Australians who have been significantly affected by COVID-19 can access up to $20,000 of their super in 2020. For people who have exhausted their other options, any extra money will come as a welcome relief. But withdrawing your retirement savings early comes with a cost. Here are six things you should consider first.
Giving Australians the ability to temporarily access their super in times like these make a lot of sense. For some people, the ability to withdraw their savings early will mean they can put food on the table or escape domestic violence. But for those who are not in immediate financial stress, it’s worth considering all your options before dipping into your retirement savings. Withdrawing your super early should be a last resort.
So, how does it work? From 20 April, Australians who have been significantly affected by COVID-19 will be able to apply to withdraw up to $20,000 of their super tax-free. We’re here for our members and we want to get this money to people who need it as quickly as possible. For more information, check out our FAQ on the topic. In the meantime, here are six things to consider before deciding to apply for early release of your super.
1. Check out the latest government assistance
The Federal government has committed a record amount of public spending to address the COVID-19 crisis. There are many payments you may be eligible for, including the $550 per fortnight Coronavirus supplement (which effectively doubles the JobSeeker payment, formerly called the Newstart Allowance) and the $1,500 fortnightly JobKeeper payment. On top of that, childcare is free for the next six months, the government has allocated $1 billion to support domestic violence victims and there is a moratorium on residential rental evictions for the next six months.
2. Negotiate, negotiate, negotiate
Renters and landlords have been encouraged to “work it out” by Prime Minister Scott Morrison. Policy measures vary across Australia's states and territories. In NSW, the state hardest hit by COVID-19, the state government has announced a $440 million rental assistance program. To date, Queensland, Western Australia, Tasmania and the ACT have also announced measures to assist renters. Those with a mortgage may be able to apply for relief from their bank, with many financial institutions announcing a temporary freeze on mortgage payments for affected customers. It could also be worth speaking with your utility providers to see if they will also provide some relief.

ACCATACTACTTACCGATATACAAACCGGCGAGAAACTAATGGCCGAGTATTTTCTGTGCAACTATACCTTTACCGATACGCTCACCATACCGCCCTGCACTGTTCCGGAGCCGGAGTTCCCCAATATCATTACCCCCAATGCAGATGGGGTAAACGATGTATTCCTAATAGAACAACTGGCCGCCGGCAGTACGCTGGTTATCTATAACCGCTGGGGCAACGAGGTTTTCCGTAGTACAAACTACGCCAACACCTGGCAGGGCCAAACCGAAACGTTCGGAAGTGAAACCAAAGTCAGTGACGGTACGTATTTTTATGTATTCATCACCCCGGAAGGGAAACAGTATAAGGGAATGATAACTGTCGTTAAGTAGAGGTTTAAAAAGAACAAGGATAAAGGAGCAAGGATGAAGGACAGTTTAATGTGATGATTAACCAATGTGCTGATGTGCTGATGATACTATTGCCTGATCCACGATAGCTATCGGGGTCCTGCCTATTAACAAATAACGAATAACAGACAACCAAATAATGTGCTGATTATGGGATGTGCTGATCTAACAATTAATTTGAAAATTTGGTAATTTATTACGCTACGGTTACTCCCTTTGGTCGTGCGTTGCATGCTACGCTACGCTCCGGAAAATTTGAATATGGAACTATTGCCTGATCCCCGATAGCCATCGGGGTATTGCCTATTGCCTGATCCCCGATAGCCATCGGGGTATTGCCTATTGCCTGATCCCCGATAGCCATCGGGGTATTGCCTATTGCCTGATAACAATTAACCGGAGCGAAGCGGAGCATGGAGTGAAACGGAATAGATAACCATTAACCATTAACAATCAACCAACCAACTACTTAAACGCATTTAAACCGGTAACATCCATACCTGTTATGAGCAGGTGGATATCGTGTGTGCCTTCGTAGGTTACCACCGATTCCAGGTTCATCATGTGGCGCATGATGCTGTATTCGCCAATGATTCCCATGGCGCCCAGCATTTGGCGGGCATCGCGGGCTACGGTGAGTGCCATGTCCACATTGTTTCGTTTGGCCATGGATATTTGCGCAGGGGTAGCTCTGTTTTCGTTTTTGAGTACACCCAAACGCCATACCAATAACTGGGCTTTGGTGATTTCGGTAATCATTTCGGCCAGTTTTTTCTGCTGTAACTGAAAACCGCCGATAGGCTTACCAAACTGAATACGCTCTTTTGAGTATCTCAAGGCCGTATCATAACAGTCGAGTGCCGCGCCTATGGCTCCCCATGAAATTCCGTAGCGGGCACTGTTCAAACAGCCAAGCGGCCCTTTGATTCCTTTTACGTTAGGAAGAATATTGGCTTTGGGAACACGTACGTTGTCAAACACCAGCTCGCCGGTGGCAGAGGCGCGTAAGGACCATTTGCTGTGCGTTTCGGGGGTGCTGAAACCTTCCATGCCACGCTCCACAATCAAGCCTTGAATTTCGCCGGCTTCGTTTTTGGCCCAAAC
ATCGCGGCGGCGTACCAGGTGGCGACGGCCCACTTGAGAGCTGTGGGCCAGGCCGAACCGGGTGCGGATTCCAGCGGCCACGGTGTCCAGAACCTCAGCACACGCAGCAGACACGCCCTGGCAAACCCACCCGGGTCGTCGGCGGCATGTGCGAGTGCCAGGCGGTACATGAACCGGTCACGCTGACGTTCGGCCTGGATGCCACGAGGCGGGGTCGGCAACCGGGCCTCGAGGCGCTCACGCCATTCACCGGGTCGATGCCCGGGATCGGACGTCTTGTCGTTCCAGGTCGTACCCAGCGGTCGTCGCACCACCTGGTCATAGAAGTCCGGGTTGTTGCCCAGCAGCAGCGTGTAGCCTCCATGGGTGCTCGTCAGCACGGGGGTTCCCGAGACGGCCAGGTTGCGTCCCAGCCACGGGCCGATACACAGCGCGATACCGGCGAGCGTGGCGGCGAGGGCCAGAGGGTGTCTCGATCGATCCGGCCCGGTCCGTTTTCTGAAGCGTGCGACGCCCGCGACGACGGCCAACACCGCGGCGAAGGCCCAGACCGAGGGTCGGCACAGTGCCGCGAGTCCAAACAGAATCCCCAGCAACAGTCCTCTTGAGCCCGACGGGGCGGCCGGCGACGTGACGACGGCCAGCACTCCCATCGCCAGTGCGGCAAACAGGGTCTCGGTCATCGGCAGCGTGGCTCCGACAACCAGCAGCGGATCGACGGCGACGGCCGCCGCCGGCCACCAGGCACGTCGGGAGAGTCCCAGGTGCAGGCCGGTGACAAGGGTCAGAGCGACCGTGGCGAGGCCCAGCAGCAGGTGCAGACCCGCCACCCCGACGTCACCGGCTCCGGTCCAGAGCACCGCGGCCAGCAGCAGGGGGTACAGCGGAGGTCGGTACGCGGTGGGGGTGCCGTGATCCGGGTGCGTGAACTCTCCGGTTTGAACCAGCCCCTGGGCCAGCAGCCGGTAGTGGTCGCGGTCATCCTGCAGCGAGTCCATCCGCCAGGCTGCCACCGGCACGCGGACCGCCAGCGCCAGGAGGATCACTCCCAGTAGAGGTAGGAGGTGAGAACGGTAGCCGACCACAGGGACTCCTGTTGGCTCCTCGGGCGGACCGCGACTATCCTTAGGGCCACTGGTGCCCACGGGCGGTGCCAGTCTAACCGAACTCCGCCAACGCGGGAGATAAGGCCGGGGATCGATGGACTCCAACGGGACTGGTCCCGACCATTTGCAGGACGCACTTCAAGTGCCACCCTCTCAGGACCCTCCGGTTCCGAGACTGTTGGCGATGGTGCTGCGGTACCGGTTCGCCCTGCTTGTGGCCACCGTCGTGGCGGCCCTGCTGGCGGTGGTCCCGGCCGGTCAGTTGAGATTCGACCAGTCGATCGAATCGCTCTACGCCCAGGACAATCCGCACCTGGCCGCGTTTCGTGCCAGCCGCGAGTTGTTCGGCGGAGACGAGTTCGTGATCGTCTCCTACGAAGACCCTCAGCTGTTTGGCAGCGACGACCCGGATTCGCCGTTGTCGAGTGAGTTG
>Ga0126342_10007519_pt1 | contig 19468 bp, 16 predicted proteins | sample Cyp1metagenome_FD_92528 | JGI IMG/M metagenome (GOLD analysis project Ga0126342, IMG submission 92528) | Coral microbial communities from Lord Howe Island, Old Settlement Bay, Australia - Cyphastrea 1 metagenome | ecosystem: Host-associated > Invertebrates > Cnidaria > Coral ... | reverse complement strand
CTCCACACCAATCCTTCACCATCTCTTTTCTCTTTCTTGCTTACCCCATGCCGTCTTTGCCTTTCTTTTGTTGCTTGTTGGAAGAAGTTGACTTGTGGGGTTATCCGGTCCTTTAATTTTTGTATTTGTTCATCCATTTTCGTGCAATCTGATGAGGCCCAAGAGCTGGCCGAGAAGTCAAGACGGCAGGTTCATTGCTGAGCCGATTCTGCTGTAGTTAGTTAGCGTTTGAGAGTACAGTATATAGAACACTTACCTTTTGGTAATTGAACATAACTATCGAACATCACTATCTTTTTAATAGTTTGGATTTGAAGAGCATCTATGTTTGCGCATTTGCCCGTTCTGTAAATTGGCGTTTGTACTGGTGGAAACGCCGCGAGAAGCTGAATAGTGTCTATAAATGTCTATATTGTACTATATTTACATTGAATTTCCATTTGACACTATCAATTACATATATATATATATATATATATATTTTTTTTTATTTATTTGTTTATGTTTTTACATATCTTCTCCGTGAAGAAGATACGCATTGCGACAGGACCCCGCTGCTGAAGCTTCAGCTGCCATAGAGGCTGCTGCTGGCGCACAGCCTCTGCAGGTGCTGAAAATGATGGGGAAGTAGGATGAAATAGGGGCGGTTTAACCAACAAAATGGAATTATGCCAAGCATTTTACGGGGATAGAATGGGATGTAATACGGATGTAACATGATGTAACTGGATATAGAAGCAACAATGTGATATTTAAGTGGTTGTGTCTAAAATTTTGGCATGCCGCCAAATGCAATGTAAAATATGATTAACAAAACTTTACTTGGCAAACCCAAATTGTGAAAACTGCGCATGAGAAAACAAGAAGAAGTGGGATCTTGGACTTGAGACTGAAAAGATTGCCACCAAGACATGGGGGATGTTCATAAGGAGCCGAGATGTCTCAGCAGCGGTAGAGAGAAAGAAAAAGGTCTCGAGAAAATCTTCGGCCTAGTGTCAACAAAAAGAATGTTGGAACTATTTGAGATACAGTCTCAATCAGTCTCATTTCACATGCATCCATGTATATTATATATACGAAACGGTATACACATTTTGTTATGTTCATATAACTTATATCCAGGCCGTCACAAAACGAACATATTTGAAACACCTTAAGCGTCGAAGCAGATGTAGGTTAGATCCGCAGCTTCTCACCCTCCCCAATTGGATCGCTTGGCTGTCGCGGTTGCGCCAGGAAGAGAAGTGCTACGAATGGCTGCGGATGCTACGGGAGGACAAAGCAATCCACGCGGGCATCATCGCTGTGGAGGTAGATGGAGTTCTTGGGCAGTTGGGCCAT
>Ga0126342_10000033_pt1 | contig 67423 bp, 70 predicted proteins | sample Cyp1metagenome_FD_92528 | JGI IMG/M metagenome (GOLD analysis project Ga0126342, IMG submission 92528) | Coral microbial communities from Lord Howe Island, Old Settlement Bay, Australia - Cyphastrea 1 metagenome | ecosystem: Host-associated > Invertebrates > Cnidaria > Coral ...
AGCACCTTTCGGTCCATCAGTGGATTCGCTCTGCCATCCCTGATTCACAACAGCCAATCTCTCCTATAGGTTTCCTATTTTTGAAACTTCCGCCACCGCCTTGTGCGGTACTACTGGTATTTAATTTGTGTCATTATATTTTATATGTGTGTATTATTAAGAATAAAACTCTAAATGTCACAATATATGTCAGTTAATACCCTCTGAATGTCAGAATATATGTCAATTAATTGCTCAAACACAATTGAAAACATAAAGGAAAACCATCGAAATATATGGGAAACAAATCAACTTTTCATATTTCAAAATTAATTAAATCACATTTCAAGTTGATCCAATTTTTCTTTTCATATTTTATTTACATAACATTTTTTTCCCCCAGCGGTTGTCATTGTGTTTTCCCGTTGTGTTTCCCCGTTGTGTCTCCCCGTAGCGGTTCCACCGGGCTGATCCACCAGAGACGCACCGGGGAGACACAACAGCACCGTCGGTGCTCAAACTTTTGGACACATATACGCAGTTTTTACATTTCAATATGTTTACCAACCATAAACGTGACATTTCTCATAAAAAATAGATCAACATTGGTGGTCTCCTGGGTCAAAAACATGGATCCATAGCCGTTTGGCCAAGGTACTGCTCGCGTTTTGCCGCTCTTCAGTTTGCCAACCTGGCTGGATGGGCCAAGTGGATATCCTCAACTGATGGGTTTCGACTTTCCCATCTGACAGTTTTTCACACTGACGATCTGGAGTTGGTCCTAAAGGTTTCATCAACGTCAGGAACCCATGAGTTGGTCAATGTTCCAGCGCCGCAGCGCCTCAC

3. $20,000 now could be $120,000 in retirement
Money is worth more in the future than it is today. Case in point: the number crunchers at Industry Super Australia have found that a 25-year-old who takes $20,000 out of their super now could be $120,000 worse off in retirement. Compound interest, or earning interest on interest, is a powerful way to generate assets for your retirement. By withdrawing money from your super now, you’re effectively robbing your future self.
4. Withdrawing super means selling shares
Most people’s super funds are invested in the stock market, and it’s fair to say that everyone’s super has taken a hit in the past month. While global markets have bounced back from their lows, March 2020 was the worst month since October 1987. Investment professionals tell us that in the long term markets will recover, but selling out now (which is what you’re doing by cashing out your super) is effectively ‘crystallising losses’.
5. What about my insurance?
Another thing to keep in mind is that withdrawing super early could impact the amount of insurance you have. If you deplete your super account completely you will lose any life insurance attached to it. It’s also worth considering that under new regulations you could be automatically ‘opted out’ of insurance if your account falls below $6,000.
6. Make a commitment to your super
If you do decide to go ahead and access you super early, make a commitment to increase your contributions in later years to ‘catch up’. And while you’re thinking about your super, consider consolidating it all into one place. You’ll save lots of money over the long term by paying fewer fees.
Want to learn more? Check out our recent Facebook Live conversation with financial adviser Natallia Smith from TruWealth. Natallia talks about how to access your super early and answers some questions from our social media community.